Volatile organic compounds (VOCs) in exhaled breath originate from current or previous environmental exposures (exogenous compounds) and internal metabolic (anabolic and catabolic) production (endogenous compounds). The origins of certain VOCs in breath presumed to be endogenous have been proposed to be useful as preclinical biomarkers of various undiagnosed diseases including lung cancer, breast cancer, and cardio-pulmonary disease. The usual approach is to develop difference algorithms comparing VOC profiles from nominally healthy controls to cohorts of patients presenting with a documented disease, and then to apply the resulting rules to breath profiles of subjects with unknown disease status. This approach to diagnosis has a progression of sophistication; at the most rudimentary level, all measurable VOCs are included in the model. The next level corrects exhaled VOC concentrations for current inspired air concentrations. At the highest level, VOCs exhibiting discriminatory value also require a plausible biochemical pathway for their production before inclusion. Although these approaches have all shown some level of success, there is concern that pattern recognition is prone to error from environmental contamination and between-subject variance. In this paper, we explore the underlying assumptions for the interpretation and assignment of endogenous compounds with probative value for assessing changes. Specifically, we investigate the influence of previous exposures, elimination mechanisms and partitioning of exogenous compounds as confounders of true endogenous compounds. We provide specific examples based on a simple classical pharmacokinetic approach to identify potential misinterpretations of breath data and propose some remedies.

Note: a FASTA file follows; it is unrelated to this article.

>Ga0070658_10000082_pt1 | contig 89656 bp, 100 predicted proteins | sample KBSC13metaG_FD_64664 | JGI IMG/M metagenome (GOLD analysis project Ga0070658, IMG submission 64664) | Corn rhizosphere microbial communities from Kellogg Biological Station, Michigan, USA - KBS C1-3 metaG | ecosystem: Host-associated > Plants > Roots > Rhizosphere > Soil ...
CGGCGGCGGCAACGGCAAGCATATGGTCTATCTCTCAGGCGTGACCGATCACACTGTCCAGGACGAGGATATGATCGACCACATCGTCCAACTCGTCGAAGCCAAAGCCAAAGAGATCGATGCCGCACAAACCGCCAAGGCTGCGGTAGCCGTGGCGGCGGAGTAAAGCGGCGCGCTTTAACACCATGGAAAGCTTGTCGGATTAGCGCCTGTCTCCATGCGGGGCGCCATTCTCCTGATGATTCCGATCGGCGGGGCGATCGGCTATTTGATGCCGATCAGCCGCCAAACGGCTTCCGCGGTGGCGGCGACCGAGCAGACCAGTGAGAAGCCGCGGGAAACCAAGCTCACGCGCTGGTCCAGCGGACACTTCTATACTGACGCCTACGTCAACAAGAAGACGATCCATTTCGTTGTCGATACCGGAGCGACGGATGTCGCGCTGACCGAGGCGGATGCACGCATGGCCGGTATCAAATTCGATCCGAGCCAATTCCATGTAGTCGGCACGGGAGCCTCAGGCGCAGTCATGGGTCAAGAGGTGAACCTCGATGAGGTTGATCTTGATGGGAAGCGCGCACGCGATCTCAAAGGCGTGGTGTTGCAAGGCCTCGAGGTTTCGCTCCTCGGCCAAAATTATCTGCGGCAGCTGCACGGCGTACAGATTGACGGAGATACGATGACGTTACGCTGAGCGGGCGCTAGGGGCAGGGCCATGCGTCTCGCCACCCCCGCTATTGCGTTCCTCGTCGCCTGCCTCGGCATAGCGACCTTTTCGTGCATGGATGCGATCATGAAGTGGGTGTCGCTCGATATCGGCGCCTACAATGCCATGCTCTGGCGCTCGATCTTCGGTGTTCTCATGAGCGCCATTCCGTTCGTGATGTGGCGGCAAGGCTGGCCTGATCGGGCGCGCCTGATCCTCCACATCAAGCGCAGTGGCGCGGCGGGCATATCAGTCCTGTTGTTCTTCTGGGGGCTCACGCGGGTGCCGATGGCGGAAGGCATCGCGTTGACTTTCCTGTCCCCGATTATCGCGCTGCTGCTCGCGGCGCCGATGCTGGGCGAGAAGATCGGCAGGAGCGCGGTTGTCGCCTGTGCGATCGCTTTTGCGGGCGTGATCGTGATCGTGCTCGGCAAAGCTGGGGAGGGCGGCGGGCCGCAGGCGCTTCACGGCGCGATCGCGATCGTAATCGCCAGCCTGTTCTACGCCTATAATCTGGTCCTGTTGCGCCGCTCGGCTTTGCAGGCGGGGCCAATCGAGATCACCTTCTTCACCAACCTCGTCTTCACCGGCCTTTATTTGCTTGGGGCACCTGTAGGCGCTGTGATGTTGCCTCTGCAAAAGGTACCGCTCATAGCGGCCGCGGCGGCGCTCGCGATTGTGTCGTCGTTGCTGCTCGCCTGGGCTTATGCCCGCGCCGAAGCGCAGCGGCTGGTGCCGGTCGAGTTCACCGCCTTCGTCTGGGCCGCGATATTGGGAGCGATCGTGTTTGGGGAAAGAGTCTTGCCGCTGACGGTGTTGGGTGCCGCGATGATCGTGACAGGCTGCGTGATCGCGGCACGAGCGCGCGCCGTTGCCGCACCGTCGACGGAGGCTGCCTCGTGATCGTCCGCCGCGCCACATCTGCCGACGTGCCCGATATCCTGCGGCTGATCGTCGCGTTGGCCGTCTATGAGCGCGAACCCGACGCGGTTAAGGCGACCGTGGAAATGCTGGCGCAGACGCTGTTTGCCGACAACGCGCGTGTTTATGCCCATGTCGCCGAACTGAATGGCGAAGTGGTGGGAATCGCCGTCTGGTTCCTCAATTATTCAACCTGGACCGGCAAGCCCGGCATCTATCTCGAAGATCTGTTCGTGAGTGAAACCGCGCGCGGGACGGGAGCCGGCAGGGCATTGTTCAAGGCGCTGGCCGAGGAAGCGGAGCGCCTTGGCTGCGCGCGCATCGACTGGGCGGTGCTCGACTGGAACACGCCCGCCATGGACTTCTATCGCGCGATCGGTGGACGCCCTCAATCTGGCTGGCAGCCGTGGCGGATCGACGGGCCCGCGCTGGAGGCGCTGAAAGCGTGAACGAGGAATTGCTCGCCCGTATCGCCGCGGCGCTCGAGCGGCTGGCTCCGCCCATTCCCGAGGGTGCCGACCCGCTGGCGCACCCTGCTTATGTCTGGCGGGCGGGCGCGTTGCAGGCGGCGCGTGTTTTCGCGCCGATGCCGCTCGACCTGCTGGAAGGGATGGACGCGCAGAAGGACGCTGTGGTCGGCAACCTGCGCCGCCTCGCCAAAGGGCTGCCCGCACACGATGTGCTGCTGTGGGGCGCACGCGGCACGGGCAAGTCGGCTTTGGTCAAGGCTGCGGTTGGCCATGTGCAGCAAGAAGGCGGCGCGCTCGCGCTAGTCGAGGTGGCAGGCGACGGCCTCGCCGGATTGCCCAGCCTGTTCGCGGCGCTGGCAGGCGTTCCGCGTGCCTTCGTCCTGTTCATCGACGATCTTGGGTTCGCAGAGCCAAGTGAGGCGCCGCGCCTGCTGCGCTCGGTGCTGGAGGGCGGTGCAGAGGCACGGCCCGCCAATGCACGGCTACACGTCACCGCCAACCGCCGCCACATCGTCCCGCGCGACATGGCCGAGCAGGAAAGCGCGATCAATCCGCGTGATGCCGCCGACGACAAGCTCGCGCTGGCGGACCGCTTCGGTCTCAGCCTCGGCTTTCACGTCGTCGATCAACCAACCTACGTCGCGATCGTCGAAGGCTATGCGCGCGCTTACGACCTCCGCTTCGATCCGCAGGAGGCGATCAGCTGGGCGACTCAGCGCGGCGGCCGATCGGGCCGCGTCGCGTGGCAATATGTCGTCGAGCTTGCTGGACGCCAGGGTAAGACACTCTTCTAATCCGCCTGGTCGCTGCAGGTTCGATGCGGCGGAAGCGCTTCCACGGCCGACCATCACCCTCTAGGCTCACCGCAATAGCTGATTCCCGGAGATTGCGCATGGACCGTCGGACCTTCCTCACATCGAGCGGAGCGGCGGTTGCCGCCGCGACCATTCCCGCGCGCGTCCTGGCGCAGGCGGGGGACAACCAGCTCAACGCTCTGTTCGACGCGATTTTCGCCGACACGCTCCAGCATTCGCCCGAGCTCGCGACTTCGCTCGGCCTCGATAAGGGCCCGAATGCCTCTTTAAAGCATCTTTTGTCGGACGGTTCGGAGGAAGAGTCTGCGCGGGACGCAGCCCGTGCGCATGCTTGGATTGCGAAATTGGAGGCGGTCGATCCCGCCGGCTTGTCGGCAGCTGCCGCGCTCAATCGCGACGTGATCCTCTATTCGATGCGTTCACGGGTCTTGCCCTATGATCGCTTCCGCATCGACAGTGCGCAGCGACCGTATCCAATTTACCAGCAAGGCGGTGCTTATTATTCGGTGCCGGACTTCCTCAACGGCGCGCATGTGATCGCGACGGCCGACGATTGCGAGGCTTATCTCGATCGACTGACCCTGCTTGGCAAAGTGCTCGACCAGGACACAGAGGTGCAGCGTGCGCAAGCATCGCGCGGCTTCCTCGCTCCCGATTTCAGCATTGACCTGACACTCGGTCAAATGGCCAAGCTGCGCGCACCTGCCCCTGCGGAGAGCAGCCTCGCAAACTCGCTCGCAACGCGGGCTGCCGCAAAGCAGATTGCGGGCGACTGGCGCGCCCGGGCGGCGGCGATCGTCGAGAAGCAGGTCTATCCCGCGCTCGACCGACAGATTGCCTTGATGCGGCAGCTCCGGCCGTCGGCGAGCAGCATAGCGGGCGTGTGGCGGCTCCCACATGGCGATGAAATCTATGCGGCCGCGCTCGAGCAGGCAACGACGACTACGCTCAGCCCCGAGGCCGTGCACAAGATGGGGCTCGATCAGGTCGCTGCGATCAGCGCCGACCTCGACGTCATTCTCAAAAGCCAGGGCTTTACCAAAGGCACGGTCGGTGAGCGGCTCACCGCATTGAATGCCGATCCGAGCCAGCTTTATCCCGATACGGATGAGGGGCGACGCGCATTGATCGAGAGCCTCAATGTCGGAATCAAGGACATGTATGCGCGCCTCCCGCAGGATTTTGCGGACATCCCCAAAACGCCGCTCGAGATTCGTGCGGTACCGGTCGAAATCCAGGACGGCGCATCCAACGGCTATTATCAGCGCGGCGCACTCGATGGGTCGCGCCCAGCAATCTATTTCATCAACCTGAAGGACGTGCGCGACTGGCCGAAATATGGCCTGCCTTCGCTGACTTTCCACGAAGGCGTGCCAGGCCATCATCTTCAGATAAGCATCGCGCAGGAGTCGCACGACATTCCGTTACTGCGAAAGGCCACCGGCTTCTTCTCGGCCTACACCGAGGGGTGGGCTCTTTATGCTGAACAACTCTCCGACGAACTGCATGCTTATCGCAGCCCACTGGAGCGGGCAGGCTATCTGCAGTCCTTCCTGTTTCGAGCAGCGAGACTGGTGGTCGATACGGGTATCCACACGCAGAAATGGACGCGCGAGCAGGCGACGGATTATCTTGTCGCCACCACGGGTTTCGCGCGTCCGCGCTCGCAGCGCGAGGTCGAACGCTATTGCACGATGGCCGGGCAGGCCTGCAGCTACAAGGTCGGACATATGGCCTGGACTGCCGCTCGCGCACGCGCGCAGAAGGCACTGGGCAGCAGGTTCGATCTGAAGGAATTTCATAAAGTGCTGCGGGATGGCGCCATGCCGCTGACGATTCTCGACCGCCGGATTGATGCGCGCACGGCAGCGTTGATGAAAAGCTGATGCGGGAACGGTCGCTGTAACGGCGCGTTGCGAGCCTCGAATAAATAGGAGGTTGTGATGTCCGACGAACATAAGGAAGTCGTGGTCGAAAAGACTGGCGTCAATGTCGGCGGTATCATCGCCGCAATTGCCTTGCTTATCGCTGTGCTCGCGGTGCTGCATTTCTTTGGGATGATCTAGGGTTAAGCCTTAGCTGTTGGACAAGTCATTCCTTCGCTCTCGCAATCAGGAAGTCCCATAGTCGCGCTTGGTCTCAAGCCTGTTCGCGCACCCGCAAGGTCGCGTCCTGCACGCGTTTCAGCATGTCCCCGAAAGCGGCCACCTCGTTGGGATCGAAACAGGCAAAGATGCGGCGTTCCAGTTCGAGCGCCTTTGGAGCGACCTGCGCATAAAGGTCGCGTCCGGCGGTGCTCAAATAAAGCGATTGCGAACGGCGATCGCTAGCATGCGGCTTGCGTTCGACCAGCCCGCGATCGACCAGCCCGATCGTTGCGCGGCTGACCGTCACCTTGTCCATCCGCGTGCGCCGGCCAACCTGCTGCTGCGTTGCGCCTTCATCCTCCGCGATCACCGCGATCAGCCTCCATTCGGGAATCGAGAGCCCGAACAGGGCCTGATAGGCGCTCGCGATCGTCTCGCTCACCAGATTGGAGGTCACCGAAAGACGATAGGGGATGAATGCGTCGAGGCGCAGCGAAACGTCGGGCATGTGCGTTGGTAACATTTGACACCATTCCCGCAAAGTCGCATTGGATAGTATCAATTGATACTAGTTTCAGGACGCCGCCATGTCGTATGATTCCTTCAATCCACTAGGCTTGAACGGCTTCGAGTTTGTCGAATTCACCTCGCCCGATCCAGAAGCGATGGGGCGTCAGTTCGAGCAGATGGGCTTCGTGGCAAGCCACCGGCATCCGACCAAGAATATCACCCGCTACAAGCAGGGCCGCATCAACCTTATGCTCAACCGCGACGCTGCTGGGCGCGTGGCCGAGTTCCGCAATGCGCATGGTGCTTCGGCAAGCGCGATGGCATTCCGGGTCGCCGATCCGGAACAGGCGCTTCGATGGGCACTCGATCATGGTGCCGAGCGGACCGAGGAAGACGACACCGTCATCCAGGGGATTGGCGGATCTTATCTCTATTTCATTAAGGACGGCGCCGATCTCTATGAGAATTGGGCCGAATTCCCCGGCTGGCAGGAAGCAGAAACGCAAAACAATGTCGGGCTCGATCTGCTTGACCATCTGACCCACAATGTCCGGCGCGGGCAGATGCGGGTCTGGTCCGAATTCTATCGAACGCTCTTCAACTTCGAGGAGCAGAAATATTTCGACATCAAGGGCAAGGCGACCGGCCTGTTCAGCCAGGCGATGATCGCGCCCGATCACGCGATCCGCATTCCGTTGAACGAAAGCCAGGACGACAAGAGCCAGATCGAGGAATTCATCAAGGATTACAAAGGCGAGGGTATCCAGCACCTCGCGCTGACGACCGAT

ASJC Scopus subject areas
- Pulmonary and Respiratory Medicine